pri's Reviews > All You Need to Be Impossibly French: A Witty Investigation into the Lives, Lusts, and Little Secrets of French Women

All You Need to Be Impossibly French by Helena Frith Powell
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Jan 18, 09

bookshelves: 2009
Read in January, 2009

Nothing amazing - but a quick read useful for reminding me that lingerie, creams, and books are essentials. The author is British and lives in Paris - what I found most interesting was her own transformation and her wondering if it was more subconscious or conscious. There were things she just suddenly started doing. Manicures, matching underwear, etc. As she looked more and more into the 'secrets of french women' for her book.

I didn't find the book incredibly witty. In fact, she was at times holier-than-thou with regards to some French traits (children, child rearing, and working most notably). And that is what leads to two stars here. The title is incredibly incorrect for this book. "Entre Nous" by Debra Ollivier felt much more to be about how to embrace those aspects that one admires in French women in your own life. Less like a criticism or discovery of why they do what they do. I did really enjoy her chapter on 'Text Appeal' and the importance of literature as well as the French heroines (both of fiction and authors) that they have. Comparing George Sand and Colette to Emily Bronte and Jane Austen is a laugh and a real (although caricature of both cultures) example of what we think of as the history of these women.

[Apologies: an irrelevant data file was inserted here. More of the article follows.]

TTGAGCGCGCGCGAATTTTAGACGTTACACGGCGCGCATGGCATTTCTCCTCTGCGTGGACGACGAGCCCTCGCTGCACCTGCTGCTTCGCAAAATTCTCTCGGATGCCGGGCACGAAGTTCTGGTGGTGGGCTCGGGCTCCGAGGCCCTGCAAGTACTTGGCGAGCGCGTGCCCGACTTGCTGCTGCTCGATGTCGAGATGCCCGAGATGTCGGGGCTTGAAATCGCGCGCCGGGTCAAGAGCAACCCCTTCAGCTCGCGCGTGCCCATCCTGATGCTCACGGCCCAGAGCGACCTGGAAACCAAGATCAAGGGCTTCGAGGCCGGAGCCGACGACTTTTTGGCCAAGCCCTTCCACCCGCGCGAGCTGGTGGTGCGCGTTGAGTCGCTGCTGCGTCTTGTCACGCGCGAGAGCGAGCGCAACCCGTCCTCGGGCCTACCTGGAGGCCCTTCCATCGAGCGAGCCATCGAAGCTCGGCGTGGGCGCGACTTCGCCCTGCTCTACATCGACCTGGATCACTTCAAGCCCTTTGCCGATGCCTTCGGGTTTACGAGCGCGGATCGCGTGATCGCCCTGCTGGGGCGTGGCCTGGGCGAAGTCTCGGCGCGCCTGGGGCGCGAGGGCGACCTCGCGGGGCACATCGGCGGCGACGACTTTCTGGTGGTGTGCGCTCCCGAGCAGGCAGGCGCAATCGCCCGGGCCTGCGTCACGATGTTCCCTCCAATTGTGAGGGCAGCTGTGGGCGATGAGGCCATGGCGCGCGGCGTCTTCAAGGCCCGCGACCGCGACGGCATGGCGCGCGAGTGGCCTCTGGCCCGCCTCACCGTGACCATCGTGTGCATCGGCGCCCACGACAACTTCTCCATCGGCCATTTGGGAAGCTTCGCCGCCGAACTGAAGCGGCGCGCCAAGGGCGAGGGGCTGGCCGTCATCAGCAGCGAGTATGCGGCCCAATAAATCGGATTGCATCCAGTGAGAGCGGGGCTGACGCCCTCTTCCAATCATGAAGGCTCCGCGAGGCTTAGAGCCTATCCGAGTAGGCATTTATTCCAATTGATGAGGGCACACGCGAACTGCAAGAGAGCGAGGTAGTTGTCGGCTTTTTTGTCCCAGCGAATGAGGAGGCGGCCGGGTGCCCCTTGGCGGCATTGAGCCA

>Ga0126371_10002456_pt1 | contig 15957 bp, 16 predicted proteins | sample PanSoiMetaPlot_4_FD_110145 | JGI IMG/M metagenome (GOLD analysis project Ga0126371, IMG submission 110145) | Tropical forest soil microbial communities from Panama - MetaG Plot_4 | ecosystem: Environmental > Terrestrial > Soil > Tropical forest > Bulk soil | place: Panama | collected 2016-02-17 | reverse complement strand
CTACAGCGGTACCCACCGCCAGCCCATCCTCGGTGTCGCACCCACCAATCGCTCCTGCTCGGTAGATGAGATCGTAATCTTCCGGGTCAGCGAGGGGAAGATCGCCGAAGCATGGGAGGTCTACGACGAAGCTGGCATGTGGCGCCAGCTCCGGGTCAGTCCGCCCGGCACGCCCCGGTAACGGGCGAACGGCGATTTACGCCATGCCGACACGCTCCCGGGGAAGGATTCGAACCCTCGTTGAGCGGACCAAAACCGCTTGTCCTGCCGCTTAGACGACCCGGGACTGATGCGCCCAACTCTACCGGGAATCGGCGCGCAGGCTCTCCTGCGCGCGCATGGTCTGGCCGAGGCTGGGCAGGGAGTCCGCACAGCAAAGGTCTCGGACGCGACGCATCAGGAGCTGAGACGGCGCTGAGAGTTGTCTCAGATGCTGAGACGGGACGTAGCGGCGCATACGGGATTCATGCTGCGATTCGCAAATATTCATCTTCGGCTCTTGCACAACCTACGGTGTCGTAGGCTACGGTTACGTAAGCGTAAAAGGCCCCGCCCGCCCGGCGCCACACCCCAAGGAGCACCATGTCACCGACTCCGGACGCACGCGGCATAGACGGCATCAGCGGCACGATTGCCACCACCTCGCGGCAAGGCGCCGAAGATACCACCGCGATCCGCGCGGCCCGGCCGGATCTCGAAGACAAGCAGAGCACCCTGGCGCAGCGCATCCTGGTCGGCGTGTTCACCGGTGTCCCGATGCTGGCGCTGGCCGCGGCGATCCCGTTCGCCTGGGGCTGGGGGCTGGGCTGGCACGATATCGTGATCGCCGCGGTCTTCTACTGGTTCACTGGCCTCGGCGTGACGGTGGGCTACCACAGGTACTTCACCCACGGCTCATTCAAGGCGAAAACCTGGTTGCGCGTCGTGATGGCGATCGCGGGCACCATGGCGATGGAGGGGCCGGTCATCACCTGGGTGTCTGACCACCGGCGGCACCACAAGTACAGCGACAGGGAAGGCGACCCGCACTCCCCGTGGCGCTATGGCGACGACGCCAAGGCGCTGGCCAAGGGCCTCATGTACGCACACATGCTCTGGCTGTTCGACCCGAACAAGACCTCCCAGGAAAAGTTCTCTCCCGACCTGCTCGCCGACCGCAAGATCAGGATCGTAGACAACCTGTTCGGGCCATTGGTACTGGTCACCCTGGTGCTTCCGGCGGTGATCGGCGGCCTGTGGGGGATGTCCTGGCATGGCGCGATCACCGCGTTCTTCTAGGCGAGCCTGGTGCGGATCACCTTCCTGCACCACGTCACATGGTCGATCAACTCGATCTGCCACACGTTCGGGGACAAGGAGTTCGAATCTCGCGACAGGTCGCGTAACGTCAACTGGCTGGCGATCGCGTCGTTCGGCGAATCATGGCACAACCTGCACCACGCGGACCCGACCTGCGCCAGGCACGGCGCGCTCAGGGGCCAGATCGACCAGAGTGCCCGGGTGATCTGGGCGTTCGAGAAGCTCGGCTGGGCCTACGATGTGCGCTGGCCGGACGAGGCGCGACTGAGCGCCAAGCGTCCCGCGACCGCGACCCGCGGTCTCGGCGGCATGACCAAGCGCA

She quotes Edith Wharton in the book - and it is a divine expression of what I think of when I seek to bring more of 'my inner french woman' out: "The French are persuaded that the enjoyment of beauty and the exercise of critical intelligence are two of the best things worth living for" (pg 184).

At the end, she does some up her discovery well: "I am going to take what is useful from their way of life (and there is a lot) but stay fundamentally English. If this means drinking a bit too much Chardonnay at times or not having perfect nails three hundred and sixty five days a year, so be it. / My husband says the key is to 'keep your sense of humour but still be able to fit into your trousers.' Sounds like a good plan to me. / And obviously I'll be wearing garters and matching underwear underneath." (pg 219)

I just wish that her book was more like 'Entre Nous' and focused on how we can cull from ourselves what we (at least some of us) admire in French women. Without so much of the critique.
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